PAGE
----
This column is written on a Friday, so at the time of writing we do not know who the new president of the Democratic Rally is.
During the short intra-party election campaign, both candidates for the leadership of the country’s largest party, Demetris Demetriou and Annita Demetriou, did not fail to mention, but on the contrary, overemphasised, their faith in the legacies of Glafcos Clerides: in patriotic realism, in his principles and philosophy, in his politics and his ideas. I do not know whether all this is clear and unambiguous to the members of the leadership of the Democratic Rally, but I reckon that things are not so clear to the people at the base of the party. Besides, that’s why we often see turbulence, air pockets, and even powerful earthquakes.
When Glafcos Clerides founded the Democratic Rally in the distant year of 1976, he succeeded in bringing together the persecuted unionist faction, the romantics raised with the slogan “It’s Greece we want, and let us eat stones”, the fascist coup plotters who gave Turkey the pretext to invade the island, along with the fanatics of realism, zealots of rapprochement, those in favour of a solution and compromise. Glafcos Clerides had invented ‘patriotic realism’, which functioned more or less like the tomb of Saint Neophytos and allowed him to contain the two currents and merge them. Undoubtedly, he succeeded. He had the charismatic leadership abilities, the particular gravitas, and the appropriate stature to be able to pull it off.
But he often did so with contradictory positions and conflicting narratives. Because it is a fact that Glafcos Clerides used to say one thing in the bourgeois salons of Nicosia and another in Mammari (regardless of the fact that nowadays bourgeois salons and Mammari have become one and the same) and his political career was not lacking in shrewd tactics, backsliding and brinkmanship. In fact, he often banked on nationalism and polarisation. After all, despite the fact he is referred to as the “patriarch of realism”, he was the man who first talked about a federation in his infamous speech at the Argo Gallery, with everyone, of DISY [Democratic Rally], raising their glass to his “timeless ideas and policies”, but when the time came, and despite the dramatic tones he adopted, the vast majority of his supporters were not convinced and turned their backs on him. He should have been more careful…
But in any case, Glafcos Clerides was a bold leader, considering the audience he was addressing and the context in which he operated. On many occasions, he assumed audacious and ground-breaking positions in relation to what his followers were inculcated to believe and what he himself had fed them on many occasions. Characteristically, I remember a passage in an interview with Phileleftheros in the summer of 1991, when he was asked about those among the ranks of DISY who disagreed with his policy on the Cyprus problem: “They believe that if they cloak themselves in blue and white and declare that they are nationalists-patriots, they will be able to create some other situation.” At the time, I had found this to be very bold, given what had prevailed to date in the nationalist clubs and given the banners under which his cadres spoke.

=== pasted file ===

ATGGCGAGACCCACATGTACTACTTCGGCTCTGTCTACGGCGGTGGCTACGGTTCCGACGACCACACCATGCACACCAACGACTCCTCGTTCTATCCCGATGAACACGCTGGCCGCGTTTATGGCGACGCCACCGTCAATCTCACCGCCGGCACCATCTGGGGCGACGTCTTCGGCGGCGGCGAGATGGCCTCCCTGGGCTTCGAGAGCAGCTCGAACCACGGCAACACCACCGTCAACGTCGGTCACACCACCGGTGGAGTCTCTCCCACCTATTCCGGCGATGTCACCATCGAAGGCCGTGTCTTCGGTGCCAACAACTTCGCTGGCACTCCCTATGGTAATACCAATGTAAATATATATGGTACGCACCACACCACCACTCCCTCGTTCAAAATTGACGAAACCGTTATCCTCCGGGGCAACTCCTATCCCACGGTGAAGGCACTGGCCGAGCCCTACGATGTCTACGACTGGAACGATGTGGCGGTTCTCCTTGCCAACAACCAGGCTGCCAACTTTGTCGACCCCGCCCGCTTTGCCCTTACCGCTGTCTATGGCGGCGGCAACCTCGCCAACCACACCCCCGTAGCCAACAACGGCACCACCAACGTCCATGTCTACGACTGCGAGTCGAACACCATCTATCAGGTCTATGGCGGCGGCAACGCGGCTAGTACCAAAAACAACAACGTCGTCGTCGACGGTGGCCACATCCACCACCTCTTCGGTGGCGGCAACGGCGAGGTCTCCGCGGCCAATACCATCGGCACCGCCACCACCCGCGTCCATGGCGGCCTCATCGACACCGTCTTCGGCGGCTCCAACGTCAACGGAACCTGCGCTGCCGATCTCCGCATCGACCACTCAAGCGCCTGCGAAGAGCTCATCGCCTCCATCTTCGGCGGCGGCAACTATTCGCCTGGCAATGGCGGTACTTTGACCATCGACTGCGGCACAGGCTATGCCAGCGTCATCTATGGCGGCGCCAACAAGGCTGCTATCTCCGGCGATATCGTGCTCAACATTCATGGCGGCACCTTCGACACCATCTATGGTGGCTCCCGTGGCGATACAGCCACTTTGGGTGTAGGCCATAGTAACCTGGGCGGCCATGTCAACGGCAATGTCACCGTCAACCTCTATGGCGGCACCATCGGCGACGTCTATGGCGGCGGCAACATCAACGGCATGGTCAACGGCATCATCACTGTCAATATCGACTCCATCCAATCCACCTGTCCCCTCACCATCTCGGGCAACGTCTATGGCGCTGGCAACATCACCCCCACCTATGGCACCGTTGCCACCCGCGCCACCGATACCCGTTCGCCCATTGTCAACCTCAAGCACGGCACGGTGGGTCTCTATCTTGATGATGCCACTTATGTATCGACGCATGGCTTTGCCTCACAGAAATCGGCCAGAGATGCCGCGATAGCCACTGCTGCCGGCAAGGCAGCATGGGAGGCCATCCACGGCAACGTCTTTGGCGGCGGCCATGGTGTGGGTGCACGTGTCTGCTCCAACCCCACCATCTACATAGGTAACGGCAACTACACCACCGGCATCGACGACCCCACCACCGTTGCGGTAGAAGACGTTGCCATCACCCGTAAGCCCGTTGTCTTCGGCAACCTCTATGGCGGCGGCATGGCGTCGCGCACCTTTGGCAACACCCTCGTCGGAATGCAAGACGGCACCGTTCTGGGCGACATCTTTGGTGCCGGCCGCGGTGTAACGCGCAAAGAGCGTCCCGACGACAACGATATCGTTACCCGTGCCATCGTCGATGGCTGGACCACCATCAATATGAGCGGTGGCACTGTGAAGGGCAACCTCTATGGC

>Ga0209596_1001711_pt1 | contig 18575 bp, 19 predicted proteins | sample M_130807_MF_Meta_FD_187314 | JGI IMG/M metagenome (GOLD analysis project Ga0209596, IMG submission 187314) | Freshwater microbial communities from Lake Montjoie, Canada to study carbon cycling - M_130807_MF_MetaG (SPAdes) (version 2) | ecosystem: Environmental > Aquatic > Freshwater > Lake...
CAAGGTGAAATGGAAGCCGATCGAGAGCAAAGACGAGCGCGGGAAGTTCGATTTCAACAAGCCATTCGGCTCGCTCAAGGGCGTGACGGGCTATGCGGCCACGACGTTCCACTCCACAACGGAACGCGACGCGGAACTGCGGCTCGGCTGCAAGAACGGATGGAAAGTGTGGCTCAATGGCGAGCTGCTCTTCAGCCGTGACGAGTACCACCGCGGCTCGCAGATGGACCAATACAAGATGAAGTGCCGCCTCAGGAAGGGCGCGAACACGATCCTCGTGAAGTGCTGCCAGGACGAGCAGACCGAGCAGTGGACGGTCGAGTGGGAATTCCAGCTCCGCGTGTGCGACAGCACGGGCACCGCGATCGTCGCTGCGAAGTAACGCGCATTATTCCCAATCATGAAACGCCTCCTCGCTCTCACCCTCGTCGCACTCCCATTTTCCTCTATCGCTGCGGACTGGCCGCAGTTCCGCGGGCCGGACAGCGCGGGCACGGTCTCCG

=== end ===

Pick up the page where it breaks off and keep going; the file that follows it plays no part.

I was reminded of this quote the other day, when on the online wall of a supporter of one of the two candidates in yesterday’s intra-party battle in the Democratic Rally, I read: “Let’s go for a party focused on national pride, on blue ideals.” I don’t know whether nowadays, in 2023, the problem of the “great European and liberal party” is the lack of “national pride” and the absence of “blue ideals”, but the fact is that, over time and depending on the leader (and the large or small influence they had among the party’s base), the distance between the two currents has grown. And the rate of defection is now, and with each new election, greater – not excluding the recent presidential election. So, whoever turns out to be the new DISY president today, however young in age they may be, I fear they will find it very difficult to strike a balance on issues that, in reality, have or should have zero importance in a (real) “modern, democratic, European party”, as DISY would like itself to be (and which the country needs), and which at times – we should give it credit, if we want to be fair – has created the conditions, or contributed to, the country making great strides.
Source: CLERIDES’ PARTY